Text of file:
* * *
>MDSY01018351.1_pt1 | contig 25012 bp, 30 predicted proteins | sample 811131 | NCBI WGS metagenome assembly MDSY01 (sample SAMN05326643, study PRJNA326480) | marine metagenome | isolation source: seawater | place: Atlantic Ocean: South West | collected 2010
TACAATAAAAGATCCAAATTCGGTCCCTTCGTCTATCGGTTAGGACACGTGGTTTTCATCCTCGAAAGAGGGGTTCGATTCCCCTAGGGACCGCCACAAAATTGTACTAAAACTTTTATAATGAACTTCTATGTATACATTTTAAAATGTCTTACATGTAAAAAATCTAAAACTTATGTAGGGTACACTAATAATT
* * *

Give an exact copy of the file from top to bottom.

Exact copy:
>MDSY01018351.1_pt1 | contig 25012 bp, 30 predicted proteins | sample 811131 | NCBI WGS metagenome assembly MDSY01 (sample SAMN05326643, study PRJNA326480) | marine metagenome | isolation source: seawater | place: Atlantic Ocean: South West | collected 2010
TACAATAAAAGATCCAAATTCGGTCCCTTCGTCTATCGGTTAGGACACGTGGTTTTCATCCTCGAAAGAGGGGTTCGATTCCCCTAGGGACCGCCACAAAATTGTACTAAAACTTTTATAATGAACTTCTATGTATACATTTTAAAATGTCTTACATGTAAAAAATCTAAAACTTATGTAGGGTACACTAATAATT